VMWare ESXi 3.5 iSCSI Deployment best practice

Hi All,

I'm about to deploy VMWare ESXi 3.5 on 2 servers which will be sharing the SAN using iSCSI (2x Gigabit Ethernet teaming cable).

Dell PowerVault MD3000
10x 300 GB SAS 15k rpm
2x Dual port Gigabit Ethernet NIC (4x in total)

Dell PowerEDGE 2950-III
2x Intel Quad Core E5410
32 GB DDR-II 667 MHz
internal 4x 500 GB SATA 7200 rpm HDD (RAID 5) - I know it is slow for hosting the VMDKs
Internal USB slot on the motherboard (but no USB flashdisk ???)

here it is the diagram http://img25.imageshack.us/my.php?image=vmlan.jpg
please let me know if this is does make sense and according to the best practice ?

and the last thing is, as I've got spare 1 TB from the internal RAID10 SATA Drive, any idea of what should i do with them apart from installing 32 MB ESXi ?

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So you have 2 Host servers and a SAN.
Using ESXi without the VC and therefore vMotion, VCB, HA may be seen as selling your solution short.
I can understand there are always financial constraints but ESX Foundation will give you VCB, I'm bot sure if the Foundation license also gives you vMotion.
Anyway lets not debate your solution, I'm really just prompting some thought of just what is a Corporate Virtualisation solution, You have the capability to supply hardware independant infrastructure.

Looking at your diagram, which I must say is very easy to read.
Really your on the right track.
I must ask how many physical NIC ports do you have per server, and across how many NIC cards.

It does appear you are intending on running your iSCSI Traffic over the same NIC's as your guest traffic. If so this is not ideal and may result in NIC contention.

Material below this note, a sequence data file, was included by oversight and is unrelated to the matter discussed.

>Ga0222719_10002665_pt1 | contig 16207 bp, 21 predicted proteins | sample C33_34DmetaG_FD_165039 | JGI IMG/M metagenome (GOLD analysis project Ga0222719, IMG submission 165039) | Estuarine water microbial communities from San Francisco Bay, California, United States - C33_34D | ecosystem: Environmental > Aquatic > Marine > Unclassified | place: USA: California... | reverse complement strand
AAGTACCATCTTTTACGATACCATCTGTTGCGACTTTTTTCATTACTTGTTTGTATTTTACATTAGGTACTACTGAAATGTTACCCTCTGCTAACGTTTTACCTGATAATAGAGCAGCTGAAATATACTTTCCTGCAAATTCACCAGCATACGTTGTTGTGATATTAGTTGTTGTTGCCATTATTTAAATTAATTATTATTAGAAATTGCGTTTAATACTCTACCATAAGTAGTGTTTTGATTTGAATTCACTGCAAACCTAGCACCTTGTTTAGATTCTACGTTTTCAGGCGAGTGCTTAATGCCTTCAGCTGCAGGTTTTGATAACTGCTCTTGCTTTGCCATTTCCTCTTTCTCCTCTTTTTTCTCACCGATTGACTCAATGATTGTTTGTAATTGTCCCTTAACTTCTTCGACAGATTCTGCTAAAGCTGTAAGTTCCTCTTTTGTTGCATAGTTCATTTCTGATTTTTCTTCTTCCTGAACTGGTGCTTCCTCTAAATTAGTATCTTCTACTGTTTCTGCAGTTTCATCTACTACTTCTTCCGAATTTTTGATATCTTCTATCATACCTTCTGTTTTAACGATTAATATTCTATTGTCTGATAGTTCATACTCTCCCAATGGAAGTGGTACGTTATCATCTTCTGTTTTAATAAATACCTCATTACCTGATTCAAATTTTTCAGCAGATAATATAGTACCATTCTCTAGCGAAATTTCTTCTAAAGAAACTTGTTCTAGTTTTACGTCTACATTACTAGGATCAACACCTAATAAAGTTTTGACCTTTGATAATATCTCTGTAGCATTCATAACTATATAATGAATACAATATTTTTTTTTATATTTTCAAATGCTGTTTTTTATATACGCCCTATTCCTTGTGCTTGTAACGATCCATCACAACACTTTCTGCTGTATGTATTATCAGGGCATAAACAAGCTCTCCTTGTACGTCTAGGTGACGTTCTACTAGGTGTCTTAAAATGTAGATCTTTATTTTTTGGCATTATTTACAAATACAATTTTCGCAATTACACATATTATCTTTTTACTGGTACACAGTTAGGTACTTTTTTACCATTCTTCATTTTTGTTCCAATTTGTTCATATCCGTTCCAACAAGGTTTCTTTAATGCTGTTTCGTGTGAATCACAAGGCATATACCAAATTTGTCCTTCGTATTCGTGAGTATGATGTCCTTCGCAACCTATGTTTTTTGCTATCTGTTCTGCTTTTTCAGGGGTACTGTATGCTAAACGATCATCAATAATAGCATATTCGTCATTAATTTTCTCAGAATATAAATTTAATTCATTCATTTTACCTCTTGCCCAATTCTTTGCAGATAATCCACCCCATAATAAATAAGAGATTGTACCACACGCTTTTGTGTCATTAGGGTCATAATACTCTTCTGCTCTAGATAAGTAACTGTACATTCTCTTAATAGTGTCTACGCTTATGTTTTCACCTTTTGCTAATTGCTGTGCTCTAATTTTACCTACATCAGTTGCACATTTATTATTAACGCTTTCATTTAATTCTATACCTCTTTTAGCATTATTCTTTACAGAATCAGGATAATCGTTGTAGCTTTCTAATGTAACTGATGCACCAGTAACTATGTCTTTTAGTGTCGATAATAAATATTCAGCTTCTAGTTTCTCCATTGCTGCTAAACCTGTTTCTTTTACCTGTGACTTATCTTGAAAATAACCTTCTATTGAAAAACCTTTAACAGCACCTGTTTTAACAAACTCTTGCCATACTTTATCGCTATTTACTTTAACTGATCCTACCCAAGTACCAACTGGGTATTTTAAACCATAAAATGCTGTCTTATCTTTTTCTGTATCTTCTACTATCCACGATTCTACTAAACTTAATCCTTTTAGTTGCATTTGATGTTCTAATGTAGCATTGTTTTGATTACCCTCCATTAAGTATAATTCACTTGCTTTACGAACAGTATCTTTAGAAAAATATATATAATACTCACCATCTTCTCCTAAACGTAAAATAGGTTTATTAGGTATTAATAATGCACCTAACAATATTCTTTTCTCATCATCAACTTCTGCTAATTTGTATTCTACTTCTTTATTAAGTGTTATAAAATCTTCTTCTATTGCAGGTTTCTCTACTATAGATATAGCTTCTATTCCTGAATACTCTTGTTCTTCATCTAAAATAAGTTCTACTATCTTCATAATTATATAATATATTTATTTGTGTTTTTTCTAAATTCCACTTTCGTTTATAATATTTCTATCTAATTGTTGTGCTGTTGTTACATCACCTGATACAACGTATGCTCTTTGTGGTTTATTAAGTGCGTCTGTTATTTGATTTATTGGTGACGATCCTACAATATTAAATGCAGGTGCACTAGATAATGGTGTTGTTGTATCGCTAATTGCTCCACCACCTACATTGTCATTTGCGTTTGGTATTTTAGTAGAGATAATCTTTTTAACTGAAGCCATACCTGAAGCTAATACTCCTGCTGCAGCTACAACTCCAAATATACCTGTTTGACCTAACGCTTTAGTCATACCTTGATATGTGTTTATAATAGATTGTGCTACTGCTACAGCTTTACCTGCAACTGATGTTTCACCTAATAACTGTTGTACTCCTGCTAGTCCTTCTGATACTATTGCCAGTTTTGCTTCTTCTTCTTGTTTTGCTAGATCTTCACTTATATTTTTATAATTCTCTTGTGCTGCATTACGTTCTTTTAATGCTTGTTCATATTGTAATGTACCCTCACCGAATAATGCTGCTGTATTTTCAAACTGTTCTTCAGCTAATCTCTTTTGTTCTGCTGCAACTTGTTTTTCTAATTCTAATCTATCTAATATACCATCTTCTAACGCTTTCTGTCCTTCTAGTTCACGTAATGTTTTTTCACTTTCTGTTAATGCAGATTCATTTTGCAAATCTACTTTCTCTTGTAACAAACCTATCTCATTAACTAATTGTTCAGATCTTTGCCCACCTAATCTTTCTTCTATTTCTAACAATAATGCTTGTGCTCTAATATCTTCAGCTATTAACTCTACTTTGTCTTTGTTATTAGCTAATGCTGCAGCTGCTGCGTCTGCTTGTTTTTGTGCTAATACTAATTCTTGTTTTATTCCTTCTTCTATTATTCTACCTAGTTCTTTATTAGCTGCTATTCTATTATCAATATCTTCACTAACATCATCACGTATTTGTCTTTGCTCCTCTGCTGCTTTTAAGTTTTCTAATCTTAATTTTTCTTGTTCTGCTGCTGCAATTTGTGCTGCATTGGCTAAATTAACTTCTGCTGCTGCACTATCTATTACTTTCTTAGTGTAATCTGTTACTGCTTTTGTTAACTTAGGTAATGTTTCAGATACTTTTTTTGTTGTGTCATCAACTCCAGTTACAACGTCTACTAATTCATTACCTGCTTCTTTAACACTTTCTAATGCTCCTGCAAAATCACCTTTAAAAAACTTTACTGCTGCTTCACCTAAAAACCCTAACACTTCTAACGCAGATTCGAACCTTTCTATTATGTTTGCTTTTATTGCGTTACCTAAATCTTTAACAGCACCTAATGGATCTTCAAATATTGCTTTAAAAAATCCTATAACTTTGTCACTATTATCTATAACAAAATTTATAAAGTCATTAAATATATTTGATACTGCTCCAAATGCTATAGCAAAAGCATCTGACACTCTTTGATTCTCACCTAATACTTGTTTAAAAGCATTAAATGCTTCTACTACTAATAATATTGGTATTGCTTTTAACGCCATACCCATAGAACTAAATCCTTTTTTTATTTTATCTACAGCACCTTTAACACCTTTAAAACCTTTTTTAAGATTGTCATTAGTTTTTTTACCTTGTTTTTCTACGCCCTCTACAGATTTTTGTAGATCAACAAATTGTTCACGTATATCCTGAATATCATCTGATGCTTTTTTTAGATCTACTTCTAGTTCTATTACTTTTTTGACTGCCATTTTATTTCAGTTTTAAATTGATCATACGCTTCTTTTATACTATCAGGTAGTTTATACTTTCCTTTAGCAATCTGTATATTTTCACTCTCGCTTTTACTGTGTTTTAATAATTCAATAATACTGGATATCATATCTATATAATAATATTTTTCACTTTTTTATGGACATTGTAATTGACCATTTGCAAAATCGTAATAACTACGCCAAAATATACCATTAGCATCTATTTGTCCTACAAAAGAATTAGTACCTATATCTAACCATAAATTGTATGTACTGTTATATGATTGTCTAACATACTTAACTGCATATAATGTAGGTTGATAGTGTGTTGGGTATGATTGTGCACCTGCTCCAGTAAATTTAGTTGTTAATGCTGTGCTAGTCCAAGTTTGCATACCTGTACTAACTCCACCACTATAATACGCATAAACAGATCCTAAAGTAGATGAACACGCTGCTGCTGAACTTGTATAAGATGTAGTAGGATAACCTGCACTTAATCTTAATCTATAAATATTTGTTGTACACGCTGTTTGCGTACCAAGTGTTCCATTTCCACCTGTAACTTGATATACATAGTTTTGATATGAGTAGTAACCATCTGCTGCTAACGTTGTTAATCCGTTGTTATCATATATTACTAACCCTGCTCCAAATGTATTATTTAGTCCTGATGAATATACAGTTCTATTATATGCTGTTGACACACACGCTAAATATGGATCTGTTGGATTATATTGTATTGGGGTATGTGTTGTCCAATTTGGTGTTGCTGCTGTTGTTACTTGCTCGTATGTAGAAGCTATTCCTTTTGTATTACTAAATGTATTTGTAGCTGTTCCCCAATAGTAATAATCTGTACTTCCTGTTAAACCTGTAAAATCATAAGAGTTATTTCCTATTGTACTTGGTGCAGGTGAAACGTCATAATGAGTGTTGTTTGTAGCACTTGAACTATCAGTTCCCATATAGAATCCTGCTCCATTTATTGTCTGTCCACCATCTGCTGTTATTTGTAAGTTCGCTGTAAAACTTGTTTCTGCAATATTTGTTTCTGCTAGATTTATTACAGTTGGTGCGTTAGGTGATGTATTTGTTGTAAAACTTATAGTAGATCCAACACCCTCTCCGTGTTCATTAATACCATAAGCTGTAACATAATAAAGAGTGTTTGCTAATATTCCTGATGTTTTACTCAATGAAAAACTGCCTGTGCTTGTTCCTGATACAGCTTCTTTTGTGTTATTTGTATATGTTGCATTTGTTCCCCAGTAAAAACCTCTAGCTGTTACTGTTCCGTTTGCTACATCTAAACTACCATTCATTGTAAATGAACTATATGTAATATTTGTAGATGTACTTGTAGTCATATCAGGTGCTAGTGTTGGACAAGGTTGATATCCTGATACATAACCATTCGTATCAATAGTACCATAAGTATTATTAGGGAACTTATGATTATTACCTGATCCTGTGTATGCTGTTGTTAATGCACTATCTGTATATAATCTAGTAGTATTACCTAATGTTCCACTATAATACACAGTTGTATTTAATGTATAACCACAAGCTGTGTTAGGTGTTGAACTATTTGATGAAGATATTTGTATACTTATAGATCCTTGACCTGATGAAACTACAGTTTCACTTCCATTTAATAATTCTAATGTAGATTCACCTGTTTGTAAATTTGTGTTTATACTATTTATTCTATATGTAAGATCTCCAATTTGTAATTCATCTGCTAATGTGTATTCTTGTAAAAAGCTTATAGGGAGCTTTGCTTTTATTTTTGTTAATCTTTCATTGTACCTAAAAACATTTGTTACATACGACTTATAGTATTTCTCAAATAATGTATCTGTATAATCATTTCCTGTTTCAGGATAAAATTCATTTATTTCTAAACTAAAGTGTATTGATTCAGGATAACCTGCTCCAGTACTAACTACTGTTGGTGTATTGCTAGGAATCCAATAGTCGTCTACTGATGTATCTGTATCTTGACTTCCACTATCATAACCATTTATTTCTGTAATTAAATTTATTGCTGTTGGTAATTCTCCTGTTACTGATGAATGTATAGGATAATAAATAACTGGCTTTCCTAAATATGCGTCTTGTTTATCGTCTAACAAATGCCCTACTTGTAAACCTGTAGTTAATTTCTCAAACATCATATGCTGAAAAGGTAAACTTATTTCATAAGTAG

I'd suggest you should be looking at a minimum of 6 NIC ports, ideally over 3 NIC cards.
2 port would be dedicated to the Service Console and vMotion traffic. vSwitch0
2 ports would be dedicated to IP Storage traffic (iSCSI) vSwitch1
2 ports would be dedicated to guest traffic. vSwitch2
vSwitch0 will need to see vSwitch2 and if you can't VLAN can share the same network segment.
vSwitch1 should be either VLANed or sit on it's own switch (or pair) it does not need a gateway and is best without one.
There are more details which should be covered off. For now could you explain a little more about your hardware capabilities, and if you intend to consider this advice or maybe it's just not within budget.
If ya see what I mean, there's no point getting further into it if you can't do it.
Consider this.
If you don't spend now you likely will later. If you intend utilising your host heavily Later will likely be sooner than you think. With 8x 2.3Ghz cores and 32GB of RAM per Host you will have some reasonable processing capability.
As far as the additional disk you have in your PowerEdge. I'd suggest buying some 160GB SATA to replace them and putting the 500GB SATA disks into your Dell PowerVault MD3000 as a 2nd tier storage.
Basicly you can house low performance required images and templates.
OH a word on that. Consider your ESX hosts can only queue so many IO requests. If the performance of your SATA was very poor the entire ESX host will suffer and therefore all guest will suffer.
OH another thought. If you can use NFS rather than iSCSI you'll likely get better Storage performance, or so I've read.

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I don't know if I can get in trouble for saying this but I'm also in NSW, I could consult !
Paul SolovyovskySenior IT AdvisorCommented:
markzz has provided a good summation of what you need.  I would like to add that you may want to rethink the unmanaged switches for at least gigabit web managed switches.  This will allow you too aggregate bandwidth on the SAN and depending on your IOPS may also allow you to use LACP for outbound load balancing or cisco etherchannel (L3 switching needed) for inbound/outbound link aggregation.